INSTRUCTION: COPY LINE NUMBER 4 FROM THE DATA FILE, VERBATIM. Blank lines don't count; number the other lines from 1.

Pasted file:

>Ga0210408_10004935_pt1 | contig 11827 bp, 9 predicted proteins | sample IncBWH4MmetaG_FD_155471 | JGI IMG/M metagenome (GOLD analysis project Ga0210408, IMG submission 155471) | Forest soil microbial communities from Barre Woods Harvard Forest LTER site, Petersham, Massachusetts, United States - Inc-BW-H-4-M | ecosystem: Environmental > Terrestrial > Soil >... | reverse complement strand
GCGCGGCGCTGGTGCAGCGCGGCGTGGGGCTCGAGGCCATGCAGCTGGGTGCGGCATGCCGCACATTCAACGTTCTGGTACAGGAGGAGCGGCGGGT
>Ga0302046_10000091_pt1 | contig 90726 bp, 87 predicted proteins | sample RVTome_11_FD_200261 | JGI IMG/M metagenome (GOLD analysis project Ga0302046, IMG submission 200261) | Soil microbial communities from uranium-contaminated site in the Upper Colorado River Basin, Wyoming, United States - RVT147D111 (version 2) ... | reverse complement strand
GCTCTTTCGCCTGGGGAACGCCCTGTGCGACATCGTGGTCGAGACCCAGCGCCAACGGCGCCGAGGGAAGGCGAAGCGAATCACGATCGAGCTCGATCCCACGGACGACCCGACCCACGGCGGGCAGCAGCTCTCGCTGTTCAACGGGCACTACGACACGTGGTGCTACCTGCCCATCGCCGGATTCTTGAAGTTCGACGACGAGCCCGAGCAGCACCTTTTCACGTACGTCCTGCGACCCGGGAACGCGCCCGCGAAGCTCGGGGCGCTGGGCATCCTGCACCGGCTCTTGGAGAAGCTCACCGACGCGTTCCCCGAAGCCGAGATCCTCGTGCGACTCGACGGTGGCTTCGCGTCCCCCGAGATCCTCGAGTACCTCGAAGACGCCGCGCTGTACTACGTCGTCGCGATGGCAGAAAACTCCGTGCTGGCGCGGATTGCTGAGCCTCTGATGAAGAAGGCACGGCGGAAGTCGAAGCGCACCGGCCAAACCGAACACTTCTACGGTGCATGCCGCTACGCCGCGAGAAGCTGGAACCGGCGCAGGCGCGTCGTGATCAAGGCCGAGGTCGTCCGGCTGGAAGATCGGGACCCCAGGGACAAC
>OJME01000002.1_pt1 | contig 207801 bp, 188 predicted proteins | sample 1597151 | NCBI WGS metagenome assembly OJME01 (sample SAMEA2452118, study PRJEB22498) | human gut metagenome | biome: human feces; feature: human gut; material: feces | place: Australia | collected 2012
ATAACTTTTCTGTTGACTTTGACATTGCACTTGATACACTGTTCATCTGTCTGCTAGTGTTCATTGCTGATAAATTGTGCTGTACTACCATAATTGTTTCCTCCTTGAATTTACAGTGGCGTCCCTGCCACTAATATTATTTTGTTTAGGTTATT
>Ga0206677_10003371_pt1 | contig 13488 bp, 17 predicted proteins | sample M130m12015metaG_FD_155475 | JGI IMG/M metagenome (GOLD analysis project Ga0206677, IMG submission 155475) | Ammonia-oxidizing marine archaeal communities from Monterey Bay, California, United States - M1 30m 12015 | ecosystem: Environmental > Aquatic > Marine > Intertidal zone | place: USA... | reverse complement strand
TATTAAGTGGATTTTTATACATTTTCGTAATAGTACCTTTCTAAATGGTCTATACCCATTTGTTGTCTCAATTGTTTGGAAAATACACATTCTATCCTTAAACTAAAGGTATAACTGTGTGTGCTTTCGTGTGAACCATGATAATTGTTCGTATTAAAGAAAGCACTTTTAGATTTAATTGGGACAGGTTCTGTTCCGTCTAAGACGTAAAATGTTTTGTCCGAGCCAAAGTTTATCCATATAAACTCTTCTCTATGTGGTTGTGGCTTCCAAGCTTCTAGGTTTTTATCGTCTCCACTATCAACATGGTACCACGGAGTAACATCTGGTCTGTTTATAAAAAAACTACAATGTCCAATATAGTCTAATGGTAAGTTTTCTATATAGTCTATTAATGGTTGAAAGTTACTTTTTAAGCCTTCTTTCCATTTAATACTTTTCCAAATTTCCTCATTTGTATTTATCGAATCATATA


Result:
GCTCTTTCGCCTGGGGAACGCCCTGTGCGACATCGTGGTCGAGACCCAGCGCCAACGGCGCCGAGGGAAGGCGAAGCGAATCACGATCGAGCTCGATCCCACGGACGACCCGACCCACGGCGGGCAGCAGCTCTCGCTGTTCAACGGGCACTACGACACGTGGTGCTACCTGCCCATCGCCGGATTCTTGAAGTTCGACGACGAGCCCGAGCAGCACCTTTTCACGTACGTCCTGCGACCCGGGAACGCGCCCGCGAAGCTCGGGGCGCTGGGCATCCTGCACCGGCTCTTGGAGAAGCTCACCGACGCGTTCCCCGAAGCCGAGATCCTCGTGCGACTCGACGGTGGCTTCGCGTCCCCCGAGATCCTCGAGTACCTCGAAGACGCCGCGCTGTACTACGTCGTCGCGATGGCAGAAAACTCCGTGCTGGCGCGGATTGCTGAGCCTCTGATGAAGAAGGCACGGCGGAAGTCGAAGCGCACCGGCCAAACCGAACACTTCTACGGTGCATGCCGCTACGCCGCGAGAAGCTGGAACCGGCGCAGGCGCGTCGTGATCAAGGCCGAGGTCGTCCGGCTGGAAGATCGGGACCCCAGGGACAAC